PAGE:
Peripheral vascular disease

Peripheral vascular disease is an important risk factor for diabetic foot disease which still leads to the loss of 5,000 lower limbs every year in the UK. It should be detected early by examining pedal pulses at the annual review and managed actively with lipid modification, smoking cessation, antiplatelet agents and surgical referral for revascularisation.

How long has the patient had diabetes?

Peripheral vascular disease (PVD) is typically a relatively late complication of T1DM but in T2DM it can even be a presenting feature or can antedate the onset of diabetes.

Is there any claudication?

Typical claudication pain presents as a pain in the calf that comes on after walking and remits relatively quickly upon resting. The 'claudication distance' is usually quite consistent. Sometimes the thigh and buttock muscles are involved.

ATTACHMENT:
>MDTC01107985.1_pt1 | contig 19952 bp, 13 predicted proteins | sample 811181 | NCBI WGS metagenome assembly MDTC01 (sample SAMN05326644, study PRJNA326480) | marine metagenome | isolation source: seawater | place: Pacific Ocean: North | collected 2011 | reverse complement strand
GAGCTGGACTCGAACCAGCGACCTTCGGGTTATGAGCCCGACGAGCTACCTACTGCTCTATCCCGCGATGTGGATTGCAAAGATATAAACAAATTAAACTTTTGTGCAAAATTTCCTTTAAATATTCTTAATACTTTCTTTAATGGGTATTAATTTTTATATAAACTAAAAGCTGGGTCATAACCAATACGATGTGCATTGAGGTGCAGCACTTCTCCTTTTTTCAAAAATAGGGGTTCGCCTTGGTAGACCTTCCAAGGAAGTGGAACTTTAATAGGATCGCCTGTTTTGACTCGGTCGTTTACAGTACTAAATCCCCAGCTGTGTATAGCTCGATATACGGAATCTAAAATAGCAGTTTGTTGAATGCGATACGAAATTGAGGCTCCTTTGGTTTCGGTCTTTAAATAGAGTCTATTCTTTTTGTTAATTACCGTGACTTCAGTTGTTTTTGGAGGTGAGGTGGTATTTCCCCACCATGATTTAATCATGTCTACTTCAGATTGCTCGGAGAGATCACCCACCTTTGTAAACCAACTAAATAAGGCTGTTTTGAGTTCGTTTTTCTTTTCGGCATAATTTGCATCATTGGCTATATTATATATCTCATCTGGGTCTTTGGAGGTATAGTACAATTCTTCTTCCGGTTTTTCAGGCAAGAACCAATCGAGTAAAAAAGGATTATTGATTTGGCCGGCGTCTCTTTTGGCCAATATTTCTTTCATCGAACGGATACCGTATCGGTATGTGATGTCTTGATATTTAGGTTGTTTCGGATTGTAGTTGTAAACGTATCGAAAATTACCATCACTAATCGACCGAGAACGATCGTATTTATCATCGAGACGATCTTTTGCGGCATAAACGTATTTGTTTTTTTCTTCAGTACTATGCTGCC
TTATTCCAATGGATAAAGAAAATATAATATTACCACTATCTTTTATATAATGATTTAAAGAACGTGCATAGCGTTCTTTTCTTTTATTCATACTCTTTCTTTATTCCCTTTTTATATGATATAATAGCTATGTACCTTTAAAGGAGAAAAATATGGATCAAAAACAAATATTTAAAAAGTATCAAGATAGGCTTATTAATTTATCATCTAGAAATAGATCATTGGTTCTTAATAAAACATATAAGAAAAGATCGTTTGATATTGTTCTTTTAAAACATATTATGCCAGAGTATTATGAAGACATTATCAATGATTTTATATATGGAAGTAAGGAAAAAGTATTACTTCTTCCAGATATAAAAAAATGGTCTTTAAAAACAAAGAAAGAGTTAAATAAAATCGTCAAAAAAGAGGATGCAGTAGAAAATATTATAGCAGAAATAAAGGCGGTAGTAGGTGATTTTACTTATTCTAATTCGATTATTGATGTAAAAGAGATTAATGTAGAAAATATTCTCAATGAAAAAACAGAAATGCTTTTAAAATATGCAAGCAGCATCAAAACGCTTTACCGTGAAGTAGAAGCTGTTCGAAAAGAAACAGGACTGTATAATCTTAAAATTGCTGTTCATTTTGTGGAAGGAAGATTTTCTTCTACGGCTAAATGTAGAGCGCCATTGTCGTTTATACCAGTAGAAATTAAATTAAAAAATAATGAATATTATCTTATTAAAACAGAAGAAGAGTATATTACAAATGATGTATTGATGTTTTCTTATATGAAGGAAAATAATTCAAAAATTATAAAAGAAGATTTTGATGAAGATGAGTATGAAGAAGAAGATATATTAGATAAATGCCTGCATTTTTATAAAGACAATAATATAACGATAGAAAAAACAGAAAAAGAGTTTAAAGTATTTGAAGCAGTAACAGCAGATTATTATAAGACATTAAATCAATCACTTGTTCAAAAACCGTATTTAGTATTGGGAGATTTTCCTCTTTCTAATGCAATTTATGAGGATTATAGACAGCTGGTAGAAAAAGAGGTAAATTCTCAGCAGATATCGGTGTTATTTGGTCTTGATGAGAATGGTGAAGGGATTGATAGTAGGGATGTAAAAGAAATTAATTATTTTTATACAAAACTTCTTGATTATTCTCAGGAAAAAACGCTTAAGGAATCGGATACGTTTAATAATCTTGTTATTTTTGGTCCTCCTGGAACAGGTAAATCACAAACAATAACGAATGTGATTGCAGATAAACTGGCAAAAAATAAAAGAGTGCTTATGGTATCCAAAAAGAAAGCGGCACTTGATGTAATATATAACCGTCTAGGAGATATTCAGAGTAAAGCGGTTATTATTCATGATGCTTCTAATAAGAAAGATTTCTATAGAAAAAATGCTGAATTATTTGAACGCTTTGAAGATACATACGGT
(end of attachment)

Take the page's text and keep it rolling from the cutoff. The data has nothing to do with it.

Does the patient have rest pain?

'Rest pain' is pain in the foot due to critical ischaemia which often comes on at night and is relieved by hanging the affected limb out of bed.

Are there additional risk factors?

The presence of smoking, hypercholesterolaemia, hypertension and a strong family history of premature ischaemic heart disease should all be enquired about.

Does the patient have other manifestations of macrovascular disease?

MI, angina pectoris and previous CVA/TIA should all be enquired about as atherosclerosis elsewhere increases the odds of the patient having peripheral vascular disease.

Is there any history of previous episodes of pedal ulceration or digital gangrene?

Foot ulceration and gangrene of toes can be symptoms of advanced lower limb vascular insufficiency.

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